Quin Monson, director of Brigham Young University's Center for the Study of Elections and Democracy, said the House may feel some pressure to back away if the feds decline to prosecute, but ultimately it is up to the Legislature to decide what to investigate and whether the findings warrant impeachment.
"The matter for the DOJ is: Can we convict? Is it worth it, given the evidence?" Monson said. "That same evidence could give the Legislature great pause â¦ so even if he didn't technically commit a crime, according to the DOJ, he's still caused a lot of heartburn and made people question the integrity of the office, and that's the job of the Legislature."
Monson said that, given Utahns' concerns about the Swallow matter nearly 80 percent in a BYU poll in June said he should resign and 70 percent said they supported impeachment proceedings it would be surprising if the House abandoned its work.
"It would lead to negative repercussions for the Legislature. The cost of moving forward is less than the cost of backing down now," he said. "They are an elected body answerable to constituents, and if the constituents share the grave doubts and the Legislature backs down, they face a consequence no elected official wants to face, and that is angry voters."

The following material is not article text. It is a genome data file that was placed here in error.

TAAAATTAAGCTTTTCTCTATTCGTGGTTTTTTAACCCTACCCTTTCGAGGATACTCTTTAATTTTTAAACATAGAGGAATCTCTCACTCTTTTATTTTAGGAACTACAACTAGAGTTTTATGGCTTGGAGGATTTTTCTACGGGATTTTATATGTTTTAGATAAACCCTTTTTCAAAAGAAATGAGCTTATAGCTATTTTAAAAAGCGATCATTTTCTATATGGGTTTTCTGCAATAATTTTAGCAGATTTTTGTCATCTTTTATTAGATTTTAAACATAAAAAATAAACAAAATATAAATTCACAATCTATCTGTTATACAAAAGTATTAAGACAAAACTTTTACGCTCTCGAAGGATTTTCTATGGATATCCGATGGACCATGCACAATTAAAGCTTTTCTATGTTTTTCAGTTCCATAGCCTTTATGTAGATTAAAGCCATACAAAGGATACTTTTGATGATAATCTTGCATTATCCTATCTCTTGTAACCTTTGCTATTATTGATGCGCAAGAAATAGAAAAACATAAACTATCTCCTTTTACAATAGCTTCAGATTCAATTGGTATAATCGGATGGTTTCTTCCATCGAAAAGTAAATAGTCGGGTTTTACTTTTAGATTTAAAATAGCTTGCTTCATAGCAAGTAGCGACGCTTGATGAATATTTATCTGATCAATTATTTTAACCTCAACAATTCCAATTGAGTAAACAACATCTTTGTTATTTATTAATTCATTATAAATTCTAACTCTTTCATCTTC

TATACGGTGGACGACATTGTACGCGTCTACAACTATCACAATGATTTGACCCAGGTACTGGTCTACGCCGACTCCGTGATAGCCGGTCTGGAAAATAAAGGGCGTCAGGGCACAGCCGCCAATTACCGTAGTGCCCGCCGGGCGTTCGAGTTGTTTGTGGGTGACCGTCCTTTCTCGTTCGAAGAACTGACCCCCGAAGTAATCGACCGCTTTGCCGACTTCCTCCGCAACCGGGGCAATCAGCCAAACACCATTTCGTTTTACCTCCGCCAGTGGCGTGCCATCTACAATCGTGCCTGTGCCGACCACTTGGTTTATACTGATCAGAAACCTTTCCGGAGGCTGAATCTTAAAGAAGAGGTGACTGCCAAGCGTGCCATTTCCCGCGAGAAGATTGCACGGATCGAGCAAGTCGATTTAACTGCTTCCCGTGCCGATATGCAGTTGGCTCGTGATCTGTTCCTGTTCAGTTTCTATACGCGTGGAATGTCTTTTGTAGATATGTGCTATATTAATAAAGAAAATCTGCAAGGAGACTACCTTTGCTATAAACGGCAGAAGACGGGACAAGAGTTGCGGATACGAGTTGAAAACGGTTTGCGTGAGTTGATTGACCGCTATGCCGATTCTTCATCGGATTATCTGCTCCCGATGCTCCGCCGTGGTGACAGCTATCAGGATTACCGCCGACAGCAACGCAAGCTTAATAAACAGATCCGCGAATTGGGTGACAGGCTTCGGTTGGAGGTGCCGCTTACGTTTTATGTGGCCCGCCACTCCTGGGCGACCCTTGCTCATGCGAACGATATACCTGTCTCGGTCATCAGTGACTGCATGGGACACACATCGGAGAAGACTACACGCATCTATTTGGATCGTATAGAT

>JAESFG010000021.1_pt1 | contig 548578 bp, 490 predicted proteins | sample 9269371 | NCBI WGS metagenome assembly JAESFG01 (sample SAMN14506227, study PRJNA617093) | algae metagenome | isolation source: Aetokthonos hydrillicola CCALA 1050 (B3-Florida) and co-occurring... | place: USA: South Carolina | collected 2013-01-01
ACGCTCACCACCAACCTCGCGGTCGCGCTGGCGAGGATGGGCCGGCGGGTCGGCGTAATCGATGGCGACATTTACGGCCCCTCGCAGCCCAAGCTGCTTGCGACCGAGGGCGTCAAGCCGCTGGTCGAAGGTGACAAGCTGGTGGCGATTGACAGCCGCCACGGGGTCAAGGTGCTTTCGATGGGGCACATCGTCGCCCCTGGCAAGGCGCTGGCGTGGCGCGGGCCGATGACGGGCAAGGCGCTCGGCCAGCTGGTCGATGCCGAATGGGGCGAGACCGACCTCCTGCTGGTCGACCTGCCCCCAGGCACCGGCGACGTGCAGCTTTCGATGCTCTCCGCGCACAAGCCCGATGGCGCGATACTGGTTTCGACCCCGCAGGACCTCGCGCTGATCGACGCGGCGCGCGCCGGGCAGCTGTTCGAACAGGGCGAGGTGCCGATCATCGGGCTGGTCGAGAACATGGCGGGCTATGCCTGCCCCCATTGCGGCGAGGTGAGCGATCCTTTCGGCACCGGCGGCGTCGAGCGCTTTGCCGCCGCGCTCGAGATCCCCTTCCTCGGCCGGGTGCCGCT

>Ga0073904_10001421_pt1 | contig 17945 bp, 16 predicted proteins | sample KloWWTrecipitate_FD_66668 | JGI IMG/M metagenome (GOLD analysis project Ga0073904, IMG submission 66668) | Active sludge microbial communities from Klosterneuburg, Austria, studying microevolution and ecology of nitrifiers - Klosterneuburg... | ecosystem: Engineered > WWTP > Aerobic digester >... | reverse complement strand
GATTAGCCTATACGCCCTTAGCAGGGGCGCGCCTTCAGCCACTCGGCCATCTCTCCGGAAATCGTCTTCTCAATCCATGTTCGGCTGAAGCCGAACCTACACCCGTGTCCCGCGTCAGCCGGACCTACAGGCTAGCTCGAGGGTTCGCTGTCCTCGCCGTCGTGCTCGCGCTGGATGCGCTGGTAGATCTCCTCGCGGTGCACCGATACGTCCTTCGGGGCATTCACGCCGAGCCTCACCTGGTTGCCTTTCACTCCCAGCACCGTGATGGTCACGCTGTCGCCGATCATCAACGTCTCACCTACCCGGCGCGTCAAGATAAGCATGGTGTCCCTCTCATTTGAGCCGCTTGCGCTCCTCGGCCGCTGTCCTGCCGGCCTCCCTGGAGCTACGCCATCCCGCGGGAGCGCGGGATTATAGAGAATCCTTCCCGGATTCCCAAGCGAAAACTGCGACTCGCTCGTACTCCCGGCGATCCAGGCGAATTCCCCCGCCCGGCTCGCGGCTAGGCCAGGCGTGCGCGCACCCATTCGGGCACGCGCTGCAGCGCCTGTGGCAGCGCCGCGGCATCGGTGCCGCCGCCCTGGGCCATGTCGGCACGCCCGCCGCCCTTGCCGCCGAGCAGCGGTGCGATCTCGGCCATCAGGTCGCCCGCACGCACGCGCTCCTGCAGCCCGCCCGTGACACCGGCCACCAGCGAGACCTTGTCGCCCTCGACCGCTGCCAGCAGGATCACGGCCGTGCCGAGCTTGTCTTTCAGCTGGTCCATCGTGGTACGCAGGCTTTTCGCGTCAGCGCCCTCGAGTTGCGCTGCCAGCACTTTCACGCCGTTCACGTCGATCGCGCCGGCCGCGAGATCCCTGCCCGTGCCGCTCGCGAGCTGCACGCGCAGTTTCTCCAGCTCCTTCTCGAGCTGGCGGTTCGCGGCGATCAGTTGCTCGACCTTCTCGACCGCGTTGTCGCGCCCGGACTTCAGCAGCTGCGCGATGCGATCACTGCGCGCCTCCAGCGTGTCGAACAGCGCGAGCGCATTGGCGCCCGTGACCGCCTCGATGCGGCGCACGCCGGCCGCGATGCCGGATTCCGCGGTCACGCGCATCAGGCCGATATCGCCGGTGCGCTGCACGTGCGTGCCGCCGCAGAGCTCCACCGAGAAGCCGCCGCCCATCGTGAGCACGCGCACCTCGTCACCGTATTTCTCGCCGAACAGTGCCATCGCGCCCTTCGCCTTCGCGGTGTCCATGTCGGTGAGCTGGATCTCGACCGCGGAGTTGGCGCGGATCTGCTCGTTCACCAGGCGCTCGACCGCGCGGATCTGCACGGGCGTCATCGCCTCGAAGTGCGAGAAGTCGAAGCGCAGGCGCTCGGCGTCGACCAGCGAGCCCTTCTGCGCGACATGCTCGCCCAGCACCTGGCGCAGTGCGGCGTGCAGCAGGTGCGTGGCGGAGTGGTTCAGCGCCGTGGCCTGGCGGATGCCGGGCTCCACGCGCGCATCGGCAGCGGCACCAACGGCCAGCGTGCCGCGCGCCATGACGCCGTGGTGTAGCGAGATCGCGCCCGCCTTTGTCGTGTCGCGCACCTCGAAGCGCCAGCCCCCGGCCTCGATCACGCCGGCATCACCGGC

Two county prosecutors Salt Lake County District Attorney Sim Gill, a Democrat, and Davis County Attorney Troy Rawlings, a Republican have piggybacked onto the federal probe to see if Swallow or his predecessor, Mark Shurtleff, broke any state laws. They declined to comment Friday.
At least two complaints also have been filed with the Utah State Bar, alleging Swallow violated attorney ethics, and the lieutenant governor's office has hired a special counsel to determine if he broke campaign financial-disclosure laws.
Snow said that, if the Justice Department does not bring charges, those leading the other investigations should take heed.
"It should have a huge impact on what the county attorneys think they may want to do," he said. "Frankly, my hope is it would have an impact on the [House] special committee, because if [Justice officials] haven't found any basis for criminal charges, what are we doing spending this money? They've done a very thorough investigation, I know that much. I would hope that it would lead to a rapid conclusion of all of the investigations."
Utah Democratic Party Chairman Jim Dabakis, who is also a state senator, said he has faith in the Justice Department and, if it declines to prosecute, the case didn't meet the high standards and he accepts that conclusion.